Power/Performance Bits: April 28


Flat microwave reflector Researchers from Los Alamos National Laboratory developed a new flat reflector for microwaves that could improve communications while providing a better form factor. It also breaks reciprocity, effectively turning it into a one-way mirror. The flat reflector can be reconfigured on the fly electronically, allowing it to be used for beam steering, customized focusing,... » read more

Power/Performance Bits: March 17


MRAM speed Researchers at ETH Zurich and Imec investigated exactly how quickly magnetoresistive RAM (MRAM) can store data. In the team's MRAM, electrons with opposite spin directions are spatially separated by the spin-orbit interaction, creating an effective magnetic field that can be used to invert the direction of magnetization of a tiny metal dot. "We know from earlier experiments, i... » read more

Power/Performance Bits: Jan. 21


Two-layer MRAM Scientists at Tokyo Institute of Technology propose a simpler MRAM construction that could perform faster with less power than conventional memories. The idea relies on unidirectional spin Hall magnetoresistance (USMR), a spin-related phenomenon that could be used to develop MRAM cells with an extremely simple structure. The spin Hall effect leads to the accumulation of elect... » read more

Power/Performance Bits: Aug. 20


Six-angstrom waveguide Engineers at the University of California San Diego, City University of New York, and Johns Hopkins University created the thinnest optical waveguide yet. At only three atoms thick, the team says the waveguide serves as a proof of concept for scaling down optical devices. The waveguide consists of a tungsten disulfide monolayer (made up of one layer of tungsten atoms ... » read more

Power/Performance Bits: Oct. 23


Integrated solar battery Researchers at the University of Wisconsin–Madison and King Abdullah University of Science and Technology (KAUST) built a unified solar cell-liquid battery device capable of returning more than 14% of the incoming solar energy as electricity. The device is capable of both converting solar energy to electricity for immediate use or storing it as chemical energy in ... » read more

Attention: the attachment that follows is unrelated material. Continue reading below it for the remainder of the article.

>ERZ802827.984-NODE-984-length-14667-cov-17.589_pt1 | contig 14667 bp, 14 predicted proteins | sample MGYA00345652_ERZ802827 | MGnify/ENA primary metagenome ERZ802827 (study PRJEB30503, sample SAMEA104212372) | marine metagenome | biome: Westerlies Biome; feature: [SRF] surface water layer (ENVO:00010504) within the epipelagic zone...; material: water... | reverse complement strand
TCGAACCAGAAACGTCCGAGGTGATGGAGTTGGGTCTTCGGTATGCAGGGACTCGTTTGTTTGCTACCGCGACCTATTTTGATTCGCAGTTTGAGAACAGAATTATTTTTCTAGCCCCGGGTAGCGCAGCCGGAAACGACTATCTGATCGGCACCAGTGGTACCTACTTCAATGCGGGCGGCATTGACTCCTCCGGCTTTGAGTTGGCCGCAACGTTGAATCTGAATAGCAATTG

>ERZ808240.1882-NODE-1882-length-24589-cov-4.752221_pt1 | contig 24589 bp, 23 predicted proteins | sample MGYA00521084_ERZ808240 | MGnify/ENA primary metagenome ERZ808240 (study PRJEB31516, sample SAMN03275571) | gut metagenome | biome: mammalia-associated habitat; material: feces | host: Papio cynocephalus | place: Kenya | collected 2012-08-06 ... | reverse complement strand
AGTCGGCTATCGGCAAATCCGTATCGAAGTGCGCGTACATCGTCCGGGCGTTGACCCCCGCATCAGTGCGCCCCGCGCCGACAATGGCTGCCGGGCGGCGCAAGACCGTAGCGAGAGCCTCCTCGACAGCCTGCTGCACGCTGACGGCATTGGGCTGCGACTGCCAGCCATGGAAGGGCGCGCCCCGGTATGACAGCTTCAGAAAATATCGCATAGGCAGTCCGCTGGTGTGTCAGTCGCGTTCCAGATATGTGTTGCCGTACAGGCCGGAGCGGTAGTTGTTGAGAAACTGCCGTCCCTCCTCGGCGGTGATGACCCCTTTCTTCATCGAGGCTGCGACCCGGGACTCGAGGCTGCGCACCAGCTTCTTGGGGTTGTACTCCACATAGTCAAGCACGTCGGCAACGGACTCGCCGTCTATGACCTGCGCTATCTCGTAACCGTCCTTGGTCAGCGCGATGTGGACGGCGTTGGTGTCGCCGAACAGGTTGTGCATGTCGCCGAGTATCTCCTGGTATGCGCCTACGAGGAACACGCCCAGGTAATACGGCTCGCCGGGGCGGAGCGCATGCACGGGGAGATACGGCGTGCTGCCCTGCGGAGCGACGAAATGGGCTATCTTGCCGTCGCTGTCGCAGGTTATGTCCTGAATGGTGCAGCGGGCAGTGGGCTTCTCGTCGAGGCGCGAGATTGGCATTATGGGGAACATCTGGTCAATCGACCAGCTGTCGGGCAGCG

System Bits: Jan. 9


Microspectrometer smartens up smartphones Thanks to researchers at TU Eindhoven, smartphones are about to get much smarter to do things like checking how clean the air is, whether food is fresh or a lump is malignant thanks to a spectrometer that is so small it can be incorporated easily and cheaply in a mobile phone. The little sensor developed at TU Eindhoven is just as precise as the no... » read more

Power/Performance Bits: Nov. 14


Bacteria power wastewater cleanup Researchers at the King Abdullah University of Science and Technology (KAUST) are exploring ways to detoxify warm, salty industrial wastewater while simultaneously generating electricity. They are using bacteria with remarkable properties: the ability to transfer electrons outside their cells (exoelectrogenes) and the capacity to withstand extremes of temperat... » read more

System Bits: Oct. 10


Fast-moving magnetic particles for data storage According to MIT researchers, an exotic kind of magnetic behavior discovered just a few years ago holds great promise as a way of storing data — one that could overcome fundamental limits that might otherwise be signaling the end of Moore’s Law. Rather than reading and writing data one bit at a time by changing the orientation of magnetize... » read more

The Week In Review: Design


Tools Mentor released the latest version of its FloTHERM CFD software for electronics cooling simulation, adding a new design window to create and solve variants of a model with features to improve scenario definition and design space exploration. Other enhancements include support for Phase Change Materials, more abilities for PCB designs, and an improved parallel solver. Markets IC Insig... » read more

Power/Performance Bits: Dec. 13


3D porous microsupercapacitors A research team from the King Abdullah University of Science and Technology (KAUST) developed an integrated microsupercapacitor targeted at self-powered system applications where the power source may be intermittent, such as sensors for wearables, security, and structural health monitoring. The key to the microsupercapacitors is vertically-scaled three-dimen... » read more

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